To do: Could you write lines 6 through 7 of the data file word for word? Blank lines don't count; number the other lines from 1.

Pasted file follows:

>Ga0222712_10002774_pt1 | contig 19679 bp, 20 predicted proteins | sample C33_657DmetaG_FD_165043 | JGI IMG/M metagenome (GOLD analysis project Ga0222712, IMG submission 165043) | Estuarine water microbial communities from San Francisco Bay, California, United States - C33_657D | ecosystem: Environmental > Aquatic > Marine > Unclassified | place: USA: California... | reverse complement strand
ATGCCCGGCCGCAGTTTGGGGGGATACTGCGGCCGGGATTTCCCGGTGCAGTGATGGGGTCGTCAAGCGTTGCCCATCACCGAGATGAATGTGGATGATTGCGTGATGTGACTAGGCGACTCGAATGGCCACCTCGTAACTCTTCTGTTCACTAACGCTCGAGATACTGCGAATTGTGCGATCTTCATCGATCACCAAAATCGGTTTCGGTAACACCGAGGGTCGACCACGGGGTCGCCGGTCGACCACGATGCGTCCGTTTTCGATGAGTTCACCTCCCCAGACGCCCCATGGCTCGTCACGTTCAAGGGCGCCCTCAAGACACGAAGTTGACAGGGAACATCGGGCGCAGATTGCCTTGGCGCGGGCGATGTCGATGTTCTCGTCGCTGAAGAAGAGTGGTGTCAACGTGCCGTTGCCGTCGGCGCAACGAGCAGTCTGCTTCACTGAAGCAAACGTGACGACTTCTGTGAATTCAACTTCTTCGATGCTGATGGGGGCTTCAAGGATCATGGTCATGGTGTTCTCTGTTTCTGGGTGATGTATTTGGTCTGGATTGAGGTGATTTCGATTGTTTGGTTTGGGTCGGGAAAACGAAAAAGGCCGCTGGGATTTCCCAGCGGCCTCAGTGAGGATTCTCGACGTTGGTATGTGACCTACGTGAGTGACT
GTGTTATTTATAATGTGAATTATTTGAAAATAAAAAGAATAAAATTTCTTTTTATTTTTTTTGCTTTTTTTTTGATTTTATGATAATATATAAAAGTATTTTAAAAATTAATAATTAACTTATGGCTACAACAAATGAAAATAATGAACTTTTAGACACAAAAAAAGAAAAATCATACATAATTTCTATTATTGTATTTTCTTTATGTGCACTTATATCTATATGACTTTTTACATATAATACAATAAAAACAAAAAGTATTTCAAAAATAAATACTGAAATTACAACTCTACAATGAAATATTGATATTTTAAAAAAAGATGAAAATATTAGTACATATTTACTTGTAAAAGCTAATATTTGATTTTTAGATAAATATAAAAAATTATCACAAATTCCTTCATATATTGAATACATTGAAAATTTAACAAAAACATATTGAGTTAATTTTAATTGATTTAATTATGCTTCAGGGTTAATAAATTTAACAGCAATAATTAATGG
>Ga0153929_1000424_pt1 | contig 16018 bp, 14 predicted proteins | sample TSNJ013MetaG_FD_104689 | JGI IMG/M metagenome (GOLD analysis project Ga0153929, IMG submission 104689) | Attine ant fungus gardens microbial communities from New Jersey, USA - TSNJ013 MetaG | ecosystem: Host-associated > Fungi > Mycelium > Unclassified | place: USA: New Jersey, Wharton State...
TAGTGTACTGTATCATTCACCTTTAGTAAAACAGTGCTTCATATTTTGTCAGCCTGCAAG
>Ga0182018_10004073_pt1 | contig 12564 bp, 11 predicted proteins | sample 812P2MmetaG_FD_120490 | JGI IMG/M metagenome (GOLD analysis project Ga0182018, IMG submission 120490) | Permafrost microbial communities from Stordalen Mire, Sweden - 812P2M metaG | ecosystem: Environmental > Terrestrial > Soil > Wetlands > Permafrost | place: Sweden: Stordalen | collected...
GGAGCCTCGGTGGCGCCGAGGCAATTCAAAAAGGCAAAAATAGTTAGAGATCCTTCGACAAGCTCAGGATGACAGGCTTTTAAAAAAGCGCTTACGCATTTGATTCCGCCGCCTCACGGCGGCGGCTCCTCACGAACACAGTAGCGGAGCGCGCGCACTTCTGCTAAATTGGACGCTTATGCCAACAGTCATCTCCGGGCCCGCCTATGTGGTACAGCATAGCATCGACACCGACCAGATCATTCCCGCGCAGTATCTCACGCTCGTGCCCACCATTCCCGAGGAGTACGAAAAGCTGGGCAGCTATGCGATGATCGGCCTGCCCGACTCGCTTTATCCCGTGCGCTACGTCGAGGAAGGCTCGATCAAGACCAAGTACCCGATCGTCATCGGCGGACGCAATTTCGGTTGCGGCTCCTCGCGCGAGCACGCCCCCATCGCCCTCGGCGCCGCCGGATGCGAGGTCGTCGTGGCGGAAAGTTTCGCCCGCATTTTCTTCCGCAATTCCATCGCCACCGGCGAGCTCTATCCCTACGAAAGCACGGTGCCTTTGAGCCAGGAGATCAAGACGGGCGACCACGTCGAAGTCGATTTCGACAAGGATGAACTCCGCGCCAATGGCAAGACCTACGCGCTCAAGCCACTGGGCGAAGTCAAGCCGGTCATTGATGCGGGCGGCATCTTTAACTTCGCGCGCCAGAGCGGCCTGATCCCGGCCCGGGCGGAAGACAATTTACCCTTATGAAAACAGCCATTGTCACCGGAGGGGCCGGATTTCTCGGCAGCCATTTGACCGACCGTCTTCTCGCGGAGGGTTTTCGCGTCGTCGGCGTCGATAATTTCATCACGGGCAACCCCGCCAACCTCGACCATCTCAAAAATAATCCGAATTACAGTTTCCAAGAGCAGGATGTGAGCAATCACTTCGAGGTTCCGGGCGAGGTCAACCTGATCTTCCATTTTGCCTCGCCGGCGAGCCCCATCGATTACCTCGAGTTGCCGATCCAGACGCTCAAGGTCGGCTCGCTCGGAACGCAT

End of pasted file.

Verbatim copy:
>Ga0182018_10004073_pt1 | contig 12564 bp, 11 predicted proteins | sample 812P2MmetaG_FD_120490 | JGI IMG/M metagenome (GOLD analysis project Ga0182018, IMG submission 120490) | Permafrost microbial communities from Stordalen Mire, Sweden - 812P2M metaG | ecosystem: Environmental > Terrestrial > Soil > Wetlands > Permafrost | place: Sweden: Stordalen | collected...
GGAGCCTCGGTGGCGCCGAGGCAATTCAAAAAGGCAAAAATAGTTAGAGATCCTTCGACAAGCTCAGGATGACAGGCTTTTAAAAAAGCGCTTACGCATTTGATTCCGCCGCCTCACGGCGGCGGCTCCTCACGAACACAGTAGCGGAGCGCGCGCACTTCTGCTAAATTGGACGCTTATGCCAACAGTCATCTCCGGGCCCGCCTATGTGGTACAGCATAGCATCGACACCGACCAGATCATTCCCGCGCAGTATCTCACGCTCGTGCCCACCATTCCCGAGGAGTACGAAAAGCTGGGCAGCTATGCGATGATCGGCCTGCCCGACTCGCTTTATCCCGTGCGCTACGTCGAGGAAGGCTCGATCAAGACCAAGTACCCGATCGTCATCGGCGGACGCAATTTCGGTTGCGGCTCCTCGCGCGAGCACGCCCCCATCGCCCTCGGCGCCGCCGGATGCGAGGTCGTCGTGGCGGAAAGTTTCGCCCGCATTTTCTTCCGCAATTCCATCGCCACCGGCGAGCTCTATCCCTACGAAAGCACGGTGCCTTTGAGCCAGGAGATCAAGACGGGCGACCACGTCGAAGTCGATTTCGACAAGGATGAACTCCGCGCCAATGGCAAGACCTACGCGCTCAAGCCACTGGGCGAAGTCAAGCCGGTCATTGATGCGGGCGGCATCTTTAACTTCGCGCGCCAGAGCGGCCTGATCCCGGCCCGGGCGGAAGACAATTTACCCTTATGAAAACAGCCATTGTCACCGGAGGGGCCGGATTTCTCGGCAGCCATTTGACCGACCGTCTTCTCGCGGAGGGTTTTCGCGTCGTCGGCGTCGATAATTTCATCACGGGCAACCCCGCCAACCTCGACCATCTCAAAAATAATCCGAATTACAGTTTCCAAGAGCAGGATGTGAGCAATCACTTCGAGGTTCCGGGCGAGGTCAACCTGATCTTCCATTTTGCCTCGCCGGCGAGCCCCATCGATTACCTCGAGTTGCCGATCCAGACGCTCAAGGTCGGCTCGCTCGGAACGCAT